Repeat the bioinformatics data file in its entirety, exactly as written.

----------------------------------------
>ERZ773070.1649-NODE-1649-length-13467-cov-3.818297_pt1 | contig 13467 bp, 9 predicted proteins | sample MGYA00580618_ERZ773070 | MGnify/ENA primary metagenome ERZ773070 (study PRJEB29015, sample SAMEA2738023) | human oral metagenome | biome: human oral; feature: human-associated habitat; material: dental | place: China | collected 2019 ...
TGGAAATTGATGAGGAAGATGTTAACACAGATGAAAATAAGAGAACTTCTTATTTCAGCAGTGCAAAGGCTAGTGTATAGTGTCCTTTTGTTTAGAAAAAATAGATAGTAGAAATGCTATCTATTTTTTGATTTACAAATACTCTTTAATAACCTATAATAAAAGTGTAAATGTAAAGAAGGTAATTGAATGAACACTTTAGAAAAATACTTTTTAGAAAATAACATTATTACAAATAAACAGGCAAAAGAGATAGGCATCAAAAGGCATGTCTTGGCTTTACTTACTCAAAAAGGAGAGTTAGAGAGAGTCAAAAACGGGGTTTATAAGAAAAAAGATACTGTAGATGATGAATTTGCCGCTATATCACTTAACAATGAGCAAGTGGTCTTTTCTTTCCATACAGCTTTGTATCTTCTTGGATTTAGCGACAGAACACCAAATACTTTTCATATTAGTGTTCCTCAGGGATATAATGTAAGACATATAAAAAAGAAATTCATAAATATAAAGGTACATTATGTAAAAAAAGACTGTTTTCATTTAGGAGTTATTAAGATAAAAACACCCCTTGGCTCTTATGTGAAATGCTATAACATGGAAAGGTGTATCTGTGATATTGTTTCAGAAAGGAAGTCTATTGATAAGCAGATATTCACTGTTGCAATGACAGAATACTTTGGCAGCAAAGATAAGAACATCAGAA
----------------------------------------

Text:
>ERZ773070.1649-NODE-1649-length-13467-cov-3.818297_pt1 | contig 13467 bp, 9 predicted proteins | sample MGYA00580618_ERZ773070 | MGnify/ENA primary metagenome ERZ773070 (study PRJEB29015, sample SAMEA2738023) | human oral metagenome | biome: human oral; feature: human-associated habitat; material: dental | place: China | collected 2019 ...
TGGAAATTGATGAGGAAGATGTTAACACAGATGAAAATAAGAGAACTTCTTATTTCAGCAGTGCAAAGGCTAGTGTATAGTGTCCTTTTGTTTAGAAAAAATAGATAGTAGAAATGCTATCTATTTTTTGATTTACAAATACTCTTTAATAACCTATAATAAAAGTGTAAATGTAAAGAAGGTAATTGAATGAACACTTTAGAAAAATACTTTTTAGAAAATAACATTATTACAAATAAACAGGCAAAAGAGATAGGCATCAAAAGGCATGTCTTGGCTTTACTTACTCAAAAAGGAGAGTTAGAGAGAGTCAAAAACGGGGTTTATAAGAAAAAAGATACTGTAGATGATGAATTTGCCGCTATATCACTTAACAATGAGCAAGTGGTCTTTTCTTTCCATACAGCTTTGTATCTTCTTGGATTTAGCGACAGAACACCAAATACTTTTCATATTAGTGTTCCTCAGGGATATAATGTAAGACATATAAAAAAGAAATTCATAAATATAAAGGTACATTATGTAAAAAAAGACTGTTTTCATTTAGGAGTTATTAAGATAAAAACACCCCTTGGCTCTTATGTGAAATGCTATAACATGGAAAGGTGTATCTGTGATATTGTTTCAGAAAGGAAGTCTATTGATAAGCAGATATTCACTGTTGCAATGACAGAATACTTTGGCAGCAAAGATAAGAACATCAGAA